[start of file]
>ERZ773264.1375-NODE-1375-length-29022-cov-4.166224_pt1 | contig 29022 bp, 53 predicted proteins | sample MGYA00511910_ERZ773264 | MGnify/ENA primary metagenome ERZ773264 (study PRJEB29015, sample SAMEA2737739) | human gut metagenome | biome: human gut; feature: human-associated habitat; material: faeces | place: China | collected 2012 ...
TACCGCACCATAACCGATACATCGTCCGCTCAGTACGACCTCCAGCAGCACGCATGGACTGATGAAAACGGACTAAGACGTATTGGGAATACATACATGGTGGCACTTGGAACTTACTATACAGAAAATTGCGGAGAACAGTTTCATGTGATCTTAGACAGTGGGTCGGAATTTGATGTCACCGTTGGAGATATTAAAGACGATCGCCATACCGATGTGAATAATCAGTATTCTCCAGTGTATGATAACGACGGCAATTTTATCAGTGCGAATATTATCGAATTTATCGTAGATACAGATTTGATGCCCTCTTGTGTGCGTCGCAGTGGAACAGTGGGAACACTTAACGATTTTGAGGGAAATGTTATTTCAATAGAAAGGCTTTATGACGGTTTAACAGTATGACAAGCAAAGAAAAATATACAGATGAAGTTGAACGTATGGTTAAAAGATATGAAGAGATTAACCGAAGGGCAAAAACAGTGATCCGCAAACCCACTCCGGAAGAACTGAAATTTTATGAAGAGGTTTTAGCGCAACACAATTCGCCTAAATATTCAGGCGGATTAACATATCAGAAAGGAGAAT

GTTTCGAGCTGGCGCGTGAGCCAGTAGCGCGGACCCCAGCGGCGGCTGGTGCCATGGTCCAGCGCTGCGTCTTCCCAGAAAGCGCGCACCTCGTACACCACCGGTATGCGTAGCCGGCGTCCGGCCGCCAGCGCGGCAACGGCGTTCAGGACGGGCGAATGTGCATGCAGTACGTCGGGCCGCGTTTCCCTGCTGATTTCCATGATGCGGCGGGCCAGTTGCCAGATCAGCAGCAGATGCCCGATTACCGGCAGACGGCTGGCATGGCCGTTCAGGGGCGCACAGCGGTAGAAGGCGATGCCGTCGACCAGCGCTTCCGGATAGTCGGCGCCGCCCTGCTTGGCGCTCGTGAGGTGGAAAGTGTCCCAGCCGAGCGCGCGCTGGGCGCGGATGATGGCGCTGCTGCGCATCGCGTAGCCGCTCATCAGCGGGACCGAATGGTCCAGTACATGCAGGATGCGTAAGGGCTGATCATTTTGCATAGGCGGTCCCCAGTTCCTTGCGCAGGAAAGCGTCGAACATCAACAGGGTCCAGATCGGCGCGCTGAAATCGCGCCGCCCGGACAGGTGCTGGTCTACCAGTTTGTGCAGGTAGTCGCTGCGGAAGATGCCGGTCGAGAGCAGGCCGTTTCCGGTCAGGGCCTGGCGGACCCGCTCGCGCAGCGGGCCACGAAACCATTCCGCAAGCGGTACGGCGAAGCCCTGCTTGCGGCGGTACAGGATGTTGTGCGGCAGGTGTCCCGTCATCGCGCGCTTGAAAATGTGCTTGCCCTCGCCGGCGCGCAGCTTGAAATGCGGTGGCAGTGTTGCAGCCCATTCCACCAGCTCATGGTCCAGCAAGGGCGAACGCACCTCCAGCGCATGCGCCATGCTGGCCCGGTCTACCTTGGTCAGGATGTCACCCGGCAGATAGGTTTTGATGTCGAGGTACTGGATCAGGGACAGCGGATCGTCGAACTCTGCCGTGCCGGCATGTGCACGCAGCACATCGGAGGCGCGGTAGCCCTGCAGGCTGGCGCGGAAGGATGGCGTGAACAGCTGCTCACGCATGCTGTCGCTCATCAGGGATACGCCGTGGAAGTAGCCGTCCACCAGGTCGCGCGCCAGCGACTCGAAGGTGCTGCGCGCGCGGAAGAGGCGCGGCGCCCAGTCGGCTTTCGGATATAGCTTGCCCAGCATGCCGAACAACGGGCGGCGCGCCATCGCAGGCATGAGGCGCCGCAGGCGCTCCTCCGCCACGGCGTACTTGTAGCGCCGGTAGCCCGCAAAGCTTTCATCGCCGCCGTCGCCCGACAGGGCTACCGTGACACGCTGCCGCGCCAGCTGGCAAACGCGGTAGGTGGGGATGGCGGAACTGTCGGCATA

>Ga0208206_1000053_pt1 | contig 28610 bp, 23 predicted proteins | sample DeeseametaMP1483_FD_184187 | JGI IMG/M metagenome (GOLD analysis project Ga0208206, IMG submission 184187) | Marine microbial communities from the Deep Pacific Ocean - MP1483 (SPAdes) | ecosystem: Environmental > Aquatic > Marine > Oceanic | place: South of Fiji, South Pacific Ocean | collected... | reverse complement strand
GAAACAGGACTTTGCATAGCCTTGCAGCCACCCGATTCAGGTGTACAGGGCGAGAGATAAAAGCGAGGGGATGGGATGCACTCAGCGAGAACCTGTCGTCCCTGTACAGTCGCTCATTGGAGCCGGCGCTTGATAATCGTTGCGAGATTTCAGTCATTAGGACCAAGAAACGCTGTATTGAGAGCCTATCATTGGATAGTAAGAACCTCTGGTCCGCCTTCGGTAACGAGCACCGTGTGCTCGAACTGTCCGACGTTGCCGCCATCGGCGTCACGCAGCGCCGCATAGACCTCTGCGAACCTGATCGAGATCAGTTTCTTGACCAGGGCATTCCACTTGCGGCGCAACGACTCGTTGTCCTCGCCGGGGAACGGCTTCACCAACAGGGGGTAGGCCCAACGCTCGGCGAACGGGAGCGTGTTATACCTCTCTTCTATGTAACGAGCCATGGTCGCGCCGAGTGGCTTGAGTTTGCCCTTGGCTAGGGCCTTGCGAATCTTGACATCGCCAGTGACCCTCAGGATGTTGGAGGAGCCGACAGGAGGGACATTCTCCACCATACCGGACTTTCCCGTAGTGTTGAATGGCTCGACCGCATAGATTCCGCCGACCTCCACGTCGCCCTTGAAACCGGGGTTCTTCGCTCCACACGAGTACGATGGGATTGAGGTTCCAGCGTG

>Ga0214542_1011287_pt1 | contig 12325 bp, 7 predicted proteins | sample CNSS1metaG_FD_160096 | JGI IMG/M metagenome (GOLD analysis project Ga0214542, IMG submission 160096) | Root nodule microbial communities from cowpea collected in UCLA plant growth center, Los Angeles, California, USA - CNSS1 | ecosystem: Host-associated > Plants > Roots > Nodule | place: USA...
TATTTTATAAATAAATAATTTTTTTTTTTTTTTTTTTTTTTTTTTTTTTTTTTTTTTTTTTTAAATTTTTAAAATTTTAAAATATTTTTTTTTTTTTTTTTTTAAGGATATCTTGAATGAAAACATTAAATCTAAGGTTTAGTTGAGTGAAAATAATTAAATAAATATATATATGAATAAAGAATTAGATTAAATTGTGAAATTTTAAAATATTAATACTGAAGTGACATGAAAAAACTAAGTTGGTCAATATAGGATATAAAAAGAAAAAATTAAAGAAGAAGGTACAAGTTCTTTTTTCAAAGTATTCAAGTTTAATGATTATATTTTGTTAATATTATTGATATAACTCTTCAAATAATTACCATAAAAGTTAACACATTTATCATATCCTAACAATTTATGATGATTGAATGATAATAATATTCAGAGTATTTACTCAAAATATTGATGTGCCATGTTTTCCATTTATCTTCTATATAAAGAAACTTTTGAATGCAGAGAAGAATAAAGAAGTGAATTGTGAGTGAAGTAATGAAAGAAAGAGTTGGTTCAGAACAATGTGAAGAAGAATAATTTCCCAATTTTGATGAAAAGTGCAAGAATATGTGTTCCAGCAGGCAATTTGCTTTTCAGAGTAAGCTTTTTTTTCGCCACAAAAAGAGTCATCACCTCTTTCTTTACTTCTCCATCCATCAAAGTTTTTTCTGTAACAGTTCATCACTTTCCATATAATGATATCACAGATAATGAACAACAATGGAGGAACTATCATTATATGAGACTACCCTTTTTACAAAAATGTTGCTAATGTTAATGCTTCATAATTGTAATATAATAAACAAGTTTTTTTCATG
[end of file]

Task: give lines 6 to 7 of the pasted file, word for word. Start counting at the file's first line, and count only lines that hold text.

>Ga0214542_1011287_pt1 | contig 12325 bp, 7 predicted proteins | sample CNSS1metaG_FD_160096 | JGI IMG/M metagenome (GOLD analysis project Ga0214542, IMG submission 160096) | Root nodule microbial communities from cowpea collected in UCLA plant growth center, Los Angeles, California, USA - CNSS1 | ecosystem: Host-associated > Plants > Roots > Nodule | place: USA...
TATTTTATAAATAAATAATTTTTTTTTTTTTTTTTTTTTTTTTTTTTTTTTTTTTTTTTTTTAAATTTTTAAAATTTTAAAATATTTTTTTTTTTTTTTTTTTAAGGATATCTTGAATGAAAACATTAAATCTAAGGTTTAGTTGAGTGAAAATAATTAAATAAATATATATATGAATAAAGAATTAGATTAAATTGTGAAATTTTAAAATATTAATACTGAAGTGACATGAAAAAACTAAGTTGGTCAATATAGGATATAAAAAGAAAAAATTAAAGAAGAAGGTACAAGTTCTTTTTTCAAAGTATTCAAGTTTAATGATTATATTTTGTTAATATTATTGATATAACTCTTCAAATAATTACCATAAAAGTTAACACATTTATCATATCCTAACAATTTATGATGATTGAATGATAATAATATTCAGAGTATTTACTCAAAATATTGATGTGCCATGTTTTCCATTTATCTTCTATATAAAGAAACTTTTGAATGCAGAGAAGAATAAAGAAGTGAATTGTGAGTGAAGTAATGAAAGAAAGAGTTGGTTCAGAACAATGTGAAGAAGAATAATTTCCCAATTTTGATGAAAAGTGCAAGAATATGTGTTCCAGCAGGCAATTTGCTTTTCAGAGTAAGCTTTTTTTTCGCCACAAAAAGAGTCATCACCTCTTTCTTTACTTCTCCATCCATCAAAGTTTTTTCTGTAACAGTTCATCACTTTCCATATAATGATATCACAGATAATGAACAACAATGGAGGAACTATCATTATATGAGACTACCCTTTTTACAAAAATGTTGCTAATGTTAATGCTTCATAATTGTAATATAATAAACAAGTTTTTTTCATG